What We Know So Far About the Marathon Bombing Suspects

Details are emerging about the brothers suspected of bombing the Boston Marathon. —By Eric Randall and Steve Annear


Suspects 1 and 2, via the FBI

Updated 1:00 p.m.  As the world learned the names of the two brothers suspected of bombing the Boston Marathon, almost all those that knew the seemingly well-adjusted immigrants from Russia expressed surprise in interviews that they’d be responsible for the violence.

Police identified the suspect wearing a white hat in FBI photos as Dzhokhar Tsarnaev, 19, of Cambridge, saying he is at large, armed, and dangerous, after a violent confrontation with police in Cambridge and Watertown Thursday night.

The other of the two suspects identified by the FBI on Thursday—reportedly Tamorlan Tsarnaev, 26, also of Cambridge—was killed in that confrontation with police early Friday morning.

Those who knew the brothers in their time in the U.S. are beginning to come forward to provide a portrait of them. Russell Lamour of Maine traveled with Tamorlan Tsarnaev for one week in 2009 for the National Golden Gloves Competition in Salt Lake City, Utah. They were part of the 2009 New England Golden Gloves Team. Lamour told Boston“We were together for the entire week, and I saw him everyday. He was a little … he was cool, but he didn’t really hang out with us much, he kept to himself.”

Lamour says that Tamorlan Tsarnaev “wasn’t cool with everything we did,” activities like going out at night or to dinner. When Tsarnaev did go out with them, on rare occasions, and tried to talk to girls, if they turned him down, “he would get aggressive and call me names, and say things like [expletive] you bitch.” Even so, he said he can’t believe that Tsarnaev is tied with the Boston bombing, and he was “at a loss for words.”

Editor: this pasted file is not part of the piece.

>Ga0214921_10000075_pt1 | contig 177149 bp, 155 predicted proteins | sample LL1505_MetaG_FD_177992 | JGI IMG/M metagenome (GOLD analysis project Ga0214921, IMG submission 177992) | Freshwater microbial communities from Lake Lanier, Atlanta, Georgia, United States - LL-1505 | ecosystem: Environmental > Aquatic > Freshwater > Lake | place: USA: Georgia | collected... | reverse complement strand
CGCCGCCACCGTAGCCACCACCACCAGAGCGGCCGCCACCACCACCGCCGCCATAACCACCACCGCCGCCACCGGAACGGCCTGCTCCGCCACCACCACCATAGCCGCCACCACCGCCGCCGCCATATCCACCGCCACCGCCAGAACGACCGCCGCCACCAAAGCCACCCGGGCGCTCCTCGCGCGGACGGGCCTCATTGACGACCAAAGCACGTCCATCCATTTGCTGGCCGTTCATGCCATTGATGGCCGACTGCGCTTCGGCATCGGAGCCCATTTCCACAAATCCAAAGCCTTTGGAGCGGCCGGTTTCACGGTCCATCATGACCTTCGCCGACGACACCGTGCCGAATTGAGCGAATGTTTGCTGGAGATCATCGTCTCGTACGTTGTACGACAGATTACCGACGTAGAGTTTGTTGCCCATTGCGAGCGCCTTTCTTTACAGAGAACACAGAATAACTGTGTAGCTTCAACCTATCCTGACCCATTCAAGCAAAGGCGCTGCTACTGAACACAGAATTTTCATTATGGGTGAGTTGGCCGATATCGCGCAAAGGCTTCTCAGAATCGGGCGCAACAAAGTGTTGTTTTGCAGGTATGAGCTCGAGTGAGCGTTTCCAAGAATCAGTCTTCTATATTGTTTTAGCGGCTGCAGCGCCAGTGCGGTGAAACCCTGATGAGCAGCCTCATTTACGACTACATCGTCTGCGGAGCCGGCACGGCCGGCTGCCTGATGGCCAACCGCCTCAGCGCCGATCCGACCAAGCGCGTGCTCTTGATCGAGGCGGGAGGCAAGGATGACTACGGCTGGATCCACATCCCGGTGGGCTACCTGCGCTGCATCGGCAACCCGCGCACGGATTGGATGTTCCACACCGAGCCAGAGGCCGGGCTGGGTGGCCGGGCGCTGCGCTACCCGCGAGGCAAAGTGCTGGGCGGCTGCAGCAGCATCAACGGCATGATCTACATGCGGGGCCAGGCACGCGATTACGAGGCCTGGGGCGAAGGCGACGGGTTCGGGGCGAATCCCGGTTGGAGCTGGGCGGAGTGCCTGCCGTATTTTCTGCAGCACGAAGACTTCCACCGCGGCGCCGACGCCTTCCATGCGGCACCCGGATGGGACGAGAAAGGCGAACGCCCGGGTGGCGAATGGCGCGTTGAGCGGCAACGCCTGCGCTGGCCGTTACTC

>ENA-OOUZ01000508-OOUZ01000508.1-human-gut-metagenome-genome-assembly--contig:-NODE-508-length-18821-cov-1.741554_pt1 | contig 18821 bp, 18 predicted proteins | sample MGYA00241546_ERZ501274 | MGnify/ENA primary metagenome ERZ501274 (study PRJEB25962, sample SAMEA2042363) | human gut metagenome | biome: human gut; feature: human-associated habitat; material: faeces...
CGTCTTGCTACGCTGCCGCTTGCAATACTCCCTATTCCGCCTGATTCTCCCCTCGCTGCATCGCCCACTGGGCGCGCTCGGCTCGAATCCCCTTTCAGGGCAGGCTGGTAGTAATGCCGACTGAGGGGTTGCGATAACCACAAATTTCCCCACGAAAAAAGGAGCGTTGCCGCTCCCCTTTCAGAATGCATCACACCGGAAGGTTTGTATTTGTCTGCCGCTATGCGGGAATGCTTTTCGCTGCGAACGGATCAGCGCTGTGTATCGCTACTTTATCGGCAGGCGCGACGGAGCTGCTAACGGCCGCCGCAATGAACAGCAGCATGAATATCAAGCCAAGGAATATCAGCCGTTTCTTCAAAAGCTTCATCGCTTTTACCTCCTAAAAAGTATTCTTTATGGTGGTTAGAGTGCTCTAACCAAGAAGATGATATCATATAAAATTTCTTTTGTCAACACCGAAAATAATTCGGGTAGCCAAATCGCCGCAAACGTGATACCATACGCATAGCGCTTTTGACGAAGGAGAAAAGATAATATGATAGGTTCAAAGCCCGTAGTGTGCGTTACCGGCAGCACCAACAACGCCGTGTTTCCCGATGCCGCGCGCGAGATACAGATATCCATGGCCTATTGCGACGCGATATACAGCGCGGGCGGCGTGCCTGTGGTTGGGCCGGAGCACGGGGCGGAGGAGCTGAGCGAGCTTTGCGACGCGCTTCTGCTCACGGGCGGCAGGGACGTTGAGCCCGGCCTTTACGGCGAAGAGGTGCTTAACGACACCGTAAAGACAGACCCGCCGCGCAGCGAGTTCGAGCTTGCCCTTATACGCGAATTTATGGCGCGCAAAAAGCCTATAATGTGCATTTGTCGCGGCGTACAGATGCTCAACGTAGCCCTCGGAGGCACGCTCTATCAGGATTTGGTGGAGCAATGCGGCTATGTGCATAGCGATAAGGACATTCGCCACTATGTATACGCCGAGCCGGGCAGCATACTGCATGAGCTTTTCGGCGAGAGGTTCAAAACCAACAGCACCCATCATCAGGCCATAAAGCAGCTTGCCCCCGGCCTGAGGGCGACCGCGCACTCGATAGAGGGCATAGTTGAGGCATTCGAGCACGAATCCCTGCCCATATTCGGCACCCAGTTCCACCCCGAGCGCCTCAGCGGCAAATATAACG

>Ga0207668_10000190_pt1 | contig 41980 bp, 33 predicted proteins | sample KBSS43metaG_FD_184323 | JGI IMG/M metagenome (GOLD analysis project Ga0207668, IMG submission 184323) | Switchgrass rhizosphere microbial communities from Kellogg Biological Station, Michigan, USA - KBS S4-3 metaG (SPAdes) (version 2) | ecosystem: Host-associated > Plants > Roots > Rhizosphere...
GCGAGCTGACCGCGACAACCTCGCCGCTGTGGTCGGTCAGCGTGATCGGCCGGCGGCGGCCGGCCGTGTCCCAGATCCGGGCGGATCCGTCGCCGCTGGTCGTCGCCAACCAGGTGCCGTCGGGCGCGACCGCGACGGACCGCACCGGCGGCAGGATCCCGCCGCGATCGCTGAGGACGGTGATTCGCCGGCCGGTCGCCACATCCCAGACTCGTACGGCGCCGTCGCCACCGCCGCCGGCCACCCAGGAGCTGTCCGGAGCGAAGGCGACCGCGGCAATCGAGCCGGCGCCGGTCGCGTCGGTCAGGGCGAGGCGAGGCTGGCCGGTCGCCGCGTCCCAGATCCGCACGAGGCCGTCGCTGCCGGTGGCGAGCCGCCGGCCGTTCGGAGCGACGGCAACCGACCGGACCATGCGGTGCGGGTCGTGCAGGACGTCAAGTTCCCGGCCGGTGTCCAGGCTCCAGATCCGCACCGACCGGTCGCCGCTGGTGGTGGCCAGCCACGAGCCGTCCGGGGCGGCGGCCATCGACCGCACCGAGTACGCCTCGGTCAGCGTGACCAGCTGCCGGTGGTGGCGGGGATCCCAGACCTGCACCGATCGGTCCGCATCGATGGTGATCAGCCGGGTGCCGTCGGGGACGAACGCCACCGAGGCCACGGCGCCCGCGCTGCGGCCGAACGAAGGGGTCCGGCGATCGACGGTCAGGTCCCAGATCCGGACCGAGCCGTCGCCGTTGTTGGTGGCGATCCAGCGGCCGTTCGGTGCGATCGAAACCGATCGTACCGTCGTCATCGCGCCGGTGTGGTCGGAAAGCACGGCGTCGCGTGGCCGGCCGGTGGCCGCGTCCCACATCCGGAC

Tsarnaev appears in this photo essay about boxing that quickly circulated the internet, and he’s quoted saying, “I don’t have a single American friend, I don’t understand them.” His YouTube account documents videos he liked, including Russian rap, a testimonial titled “How I accepted Islam and became a Shiite,” and a clip “Seven Steps to Successful Prayer.” And he reportedly studied at Bunker Hill Community College to be an engineer.

The Associated Press reports that the brothers are originally from the Russian region of Dagestan near Chechnya. The Associated Press spoke with the brothers’ father, Anzor Tsarnaev, who said of his son Dzhokhar, “My son is a true angel.” And, “Dzhokhar is a second-year medical student in the U.S. He is such an intelligent boy. We expected him to come on holidays here.”

The AP also spoke with the brothers’ uncle, Ruslan Tsarni of Montgomery Village, Md., who said the two lived together and have been in the United State for about a decade.  Before coming here, Dzhokhar went to school in Makhachkala, the capital of Dagestan, which the AP characterizes as “a predominantly Muslim republic in Russia’s North Caucasus that has become an epicenter of the Islamic insurgency that spilled over from Chechnya.” Chechan separatists have had a violent relationship with Russia since the fall of the Soviet Union, with brutal crackdowns from the Russian government in the region, and an underground insurgency that resorts to terrorist activities throughout Russia. (This Foreign Policy guide is helpful.)